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http://dx.doi.org/10.1136/annrheumdis-2018-213512DOI Listing
http://www.ncbi.nlm.nih.gov/pmc/articles/PMC6225798PMC
November 2018

Epidemiology and socioeconomic impact of the rheumatic diseases on indigenous people: an invisible syndemic public health problem.

Ann Rheum Dis 2018 10 14;77(10):1397-1404. Epub 2018 Jul 14.

Rheumatology Department, Regional Center for Autoimmune and Rheumatic Diseases (Centro Regional de Enfermedades Autoinmunes y Reumaticas, CREAR), Rosario, Santa Fe, Argentina.

Epidemiological studies in Latin America suggest indigenous people lack proper healthcare for musculoskeletal (MSK) and rheumatic diseases.

Objectives: This study aimed to estimate the prevalence of MSK disorders and rheumatic diseases in eight Latin American indigenous communities, and to identify which factors influence such prevalence using network analysis and syndemic approach.

Methods: This is a cross-sectional, community-based census study according to Community-Oriented Program for the Control of Rheumatic Diseases methodology. Individuals with MSK pain, stiffness or swelling in the past and/or during the last 7 days were evaluated by participating physicians. A descriptive, univariable and multivariable analysis was performed, followed by a network analysis.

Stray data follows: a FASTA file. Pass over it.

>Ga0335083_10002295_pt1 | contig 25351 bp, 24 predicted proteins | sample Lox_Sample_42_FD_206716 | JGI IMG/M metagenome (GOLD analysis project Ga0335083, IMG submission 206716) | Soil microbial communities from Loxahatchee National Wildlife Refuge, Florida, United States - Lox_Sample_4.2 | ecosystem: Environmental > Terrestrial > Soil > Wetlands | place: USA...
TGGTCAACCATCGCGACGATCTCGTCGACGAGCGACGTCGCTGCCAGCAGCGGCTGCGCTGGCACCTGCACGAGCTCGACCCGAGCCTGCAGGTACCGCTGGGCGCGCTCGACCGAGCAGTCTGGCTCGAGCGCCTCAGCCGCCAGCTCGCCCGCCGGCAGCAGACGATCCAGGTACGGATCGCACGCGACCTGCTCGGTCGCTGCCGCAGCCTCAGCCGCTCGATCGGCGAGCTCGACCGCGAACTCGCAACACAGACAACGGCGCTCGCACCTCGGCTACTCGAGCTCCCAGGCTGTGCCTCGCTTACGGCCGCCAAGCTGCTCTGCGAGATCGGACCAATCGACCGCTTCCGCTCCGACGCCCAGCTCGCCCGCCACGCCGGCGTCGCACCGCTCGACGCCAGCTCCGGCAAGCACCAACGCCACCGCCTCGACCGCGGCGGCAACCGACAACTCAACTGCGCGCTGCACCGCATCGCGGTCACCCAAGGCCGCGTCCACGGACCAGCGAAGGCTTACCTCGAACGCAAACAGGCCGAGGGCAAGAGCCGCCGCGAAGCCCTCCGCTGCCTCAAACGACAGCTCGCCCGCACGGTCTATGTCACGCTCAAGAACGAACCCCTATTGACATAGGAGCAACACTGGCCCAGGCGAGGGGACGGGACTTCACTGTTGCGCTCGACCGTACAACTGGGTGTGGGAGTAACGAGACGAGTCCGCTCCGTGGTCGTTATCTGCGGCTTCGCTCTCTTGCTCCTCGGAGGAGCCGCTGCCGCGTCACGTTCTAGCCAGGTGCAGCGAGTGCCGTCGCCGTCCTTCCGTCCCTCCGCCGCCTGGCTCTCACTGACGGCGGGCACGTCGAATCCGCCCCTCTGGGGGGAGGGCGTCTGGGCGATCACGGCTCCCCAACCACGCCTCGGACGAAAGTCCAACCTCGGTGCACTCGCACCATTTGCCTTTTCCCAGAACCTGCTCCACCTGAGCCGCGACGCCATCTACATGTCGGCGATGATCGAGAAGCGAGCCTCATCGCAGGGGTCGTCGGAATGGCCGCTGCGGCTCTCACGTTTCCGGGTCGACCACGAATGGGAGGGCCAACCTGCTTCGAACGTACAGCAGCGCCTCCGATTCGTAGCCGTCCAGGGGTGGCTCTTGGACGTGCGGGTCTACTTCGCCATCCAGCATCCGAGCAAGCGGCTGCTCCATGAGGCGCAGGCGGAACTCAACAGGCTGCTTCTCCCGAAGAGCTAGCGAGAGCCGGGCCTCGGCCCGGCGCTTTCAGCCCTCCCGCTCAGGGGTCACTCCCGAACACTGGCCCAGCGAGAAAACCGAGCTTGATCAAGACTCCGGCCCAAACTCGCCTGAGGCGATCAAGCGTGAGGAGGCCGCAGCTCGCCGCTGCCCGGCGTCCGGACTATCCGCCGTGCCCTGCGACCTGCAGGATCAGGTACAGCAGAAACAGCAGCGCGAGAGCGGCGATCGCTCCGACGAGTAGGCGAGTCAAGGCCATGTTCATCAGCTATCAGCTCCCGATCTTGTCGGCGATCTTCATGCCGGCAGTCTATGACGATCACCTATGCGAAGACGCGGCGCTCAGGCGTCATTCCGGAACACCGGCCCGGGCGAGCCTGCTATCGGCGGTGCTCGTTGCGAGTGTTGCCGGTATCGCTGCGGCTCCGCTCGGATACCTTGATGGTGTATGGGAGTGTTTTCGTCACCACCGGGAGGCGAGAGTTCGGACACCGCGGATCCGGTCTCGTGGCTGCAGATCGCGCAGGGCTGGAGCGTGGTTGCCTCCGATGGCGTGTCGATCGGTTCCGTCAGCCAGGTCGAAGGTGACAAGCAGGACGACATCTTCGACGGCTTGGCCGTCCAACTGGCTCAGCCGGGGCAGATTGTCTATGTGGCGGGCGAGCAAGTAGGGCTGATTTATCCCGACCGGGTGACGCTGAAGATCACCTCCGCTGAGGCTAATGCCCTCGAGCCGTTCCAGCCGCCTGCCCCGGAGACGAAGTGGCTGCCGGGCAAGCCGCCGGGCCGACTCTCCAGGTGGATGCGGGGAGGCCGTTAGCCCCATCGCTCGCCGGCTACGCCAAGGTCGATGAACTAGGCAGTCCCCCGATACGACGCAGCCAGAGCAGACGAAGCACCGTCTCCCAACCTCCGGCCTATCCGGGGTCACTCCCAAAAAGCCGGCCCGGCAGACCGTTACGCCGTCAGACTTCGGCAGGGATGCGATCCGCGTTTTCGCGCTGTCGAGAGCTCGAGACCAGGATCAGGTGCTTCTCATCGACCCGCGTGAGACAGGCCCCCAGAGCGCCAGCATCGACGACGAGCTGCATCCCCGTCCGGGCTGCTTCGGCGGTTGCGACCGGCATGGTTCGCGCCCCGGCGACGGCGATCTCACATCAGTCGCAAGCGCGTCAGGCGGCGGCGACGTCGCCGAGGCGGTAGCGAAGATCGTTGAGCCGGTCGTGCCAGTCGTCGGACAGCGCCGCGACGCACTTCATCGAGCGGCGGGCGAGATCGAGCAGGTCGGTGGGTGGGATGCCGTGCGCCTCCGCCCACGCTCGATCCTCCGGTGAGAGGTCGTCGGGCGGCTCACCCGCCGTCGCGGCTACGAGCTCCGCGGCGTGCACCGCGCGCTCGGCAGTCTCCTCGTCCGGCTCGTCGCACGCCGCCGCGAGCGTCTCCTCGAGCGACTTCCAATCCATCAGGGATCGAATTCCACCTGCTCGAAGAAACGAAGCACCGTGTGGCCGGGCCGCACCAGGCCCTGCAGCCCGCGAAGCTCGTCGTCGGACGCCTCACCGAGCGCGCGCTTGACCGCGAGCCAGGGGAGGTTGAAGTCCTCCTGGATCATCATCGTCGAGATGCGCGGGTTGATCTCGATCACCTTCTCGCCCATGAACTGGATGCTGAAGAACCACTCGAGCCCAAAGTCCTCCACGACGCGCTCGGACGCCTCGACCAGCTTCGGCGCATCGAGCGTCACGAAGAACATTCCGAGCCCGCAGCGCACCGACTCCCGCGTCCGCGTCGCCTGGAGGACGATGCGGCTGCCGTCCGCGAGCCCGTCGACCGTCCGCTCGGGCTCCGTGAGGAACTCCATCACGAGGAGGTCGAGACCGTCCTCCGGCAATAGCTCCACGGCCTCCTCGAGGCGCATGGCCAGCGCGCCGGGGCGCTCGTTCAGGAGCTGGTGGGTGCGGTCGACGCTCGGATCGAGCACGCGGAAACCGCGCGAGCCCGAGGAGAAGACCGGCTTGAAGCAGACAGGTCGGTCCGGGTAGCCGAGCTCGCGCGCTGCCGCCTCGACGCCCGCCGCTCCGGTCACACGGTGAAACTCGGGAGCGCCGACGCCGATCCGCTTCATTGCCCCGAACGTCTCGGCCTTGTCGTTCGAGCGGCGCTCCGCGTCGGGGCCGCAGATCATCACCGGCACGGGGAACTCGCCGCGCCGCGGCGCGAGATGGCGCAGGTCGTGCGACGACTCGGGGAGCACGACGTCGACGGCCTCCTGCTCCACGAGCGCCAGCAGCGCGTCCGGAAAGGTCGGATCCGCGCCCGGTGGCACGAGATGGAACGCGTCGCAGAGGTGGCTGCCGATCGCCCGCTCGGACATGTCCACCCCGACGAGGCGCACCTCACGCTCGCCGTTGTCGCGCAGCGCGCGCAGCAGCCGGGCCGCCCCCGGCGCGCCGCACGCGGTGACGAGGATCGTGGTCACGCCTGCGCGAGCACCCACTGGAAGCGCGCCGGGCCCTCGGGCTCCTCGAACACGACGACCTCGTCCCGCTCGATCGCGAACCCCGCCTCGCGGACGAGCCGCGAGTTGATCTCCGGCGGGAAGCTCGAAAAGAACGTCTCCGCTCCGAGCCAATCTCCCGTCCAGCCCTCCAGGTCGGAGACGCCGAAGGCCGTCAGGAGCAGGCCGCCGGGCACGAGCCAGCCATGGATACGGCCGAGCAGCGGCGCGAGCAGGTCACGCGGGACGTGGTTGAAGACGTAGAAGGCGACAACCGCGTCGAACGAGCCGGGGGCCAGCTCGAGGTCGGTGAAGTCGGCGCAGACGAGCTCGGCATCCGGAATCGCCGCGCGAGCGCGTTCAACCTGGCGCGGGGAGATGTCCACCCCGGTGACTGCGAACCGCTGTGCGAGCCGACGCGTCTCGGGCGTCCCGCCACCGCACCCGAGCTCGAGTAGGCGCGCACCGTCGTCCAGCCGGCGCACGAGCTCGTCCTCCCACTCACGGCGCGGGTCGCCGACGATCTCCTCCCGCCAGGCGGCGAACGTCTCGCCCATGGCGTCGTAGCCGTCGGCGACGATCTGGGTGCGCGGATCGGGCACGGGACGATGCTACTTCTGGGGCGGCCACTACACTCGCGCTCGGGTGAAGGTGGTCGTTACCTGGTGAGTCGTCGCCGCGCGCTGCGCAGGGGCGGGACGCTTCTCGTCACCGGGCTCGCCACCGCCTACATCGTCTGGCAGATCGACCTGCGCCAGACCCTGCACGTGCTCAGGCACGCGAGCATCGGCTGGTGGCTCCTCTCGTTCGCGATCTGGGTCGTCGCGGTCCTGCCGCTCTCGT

Results: We surveyed 6155 indigenous individuals with a mean age of 41.2 years (SD 17.6; range 18-105); 3757 (61.0%) were women. Point prevalence in rank order was: low back pain in 821 (13.3%); osteoarthritis in 598 (9.7%); rheumatic regional pain syndromes in 368 (5.9%); rheumatoid arthritis in 85 (1.3%); undifferentiated arthritis in 13 (0.2%); and spondyloarthritis in 12 (0.1%). There were marked variations in the prevalence of each rheumatic disease among the communities. Multivariate models and network analysis revealed a complex relationship between rheumatic diseases, comorbidities and socioeconomic conditions.

Conclusions: The overall prevalence of MSK disorders in Latin American indigenous communities was 34.5%. Although low back pain and osteoarthritis were the most prevalent rheumatic diseases, wide variations according to population groups occurred. The relationship between rheumatic diseases, comorbidities and socioeconomic conditions allows taking a syndemic approach to the study.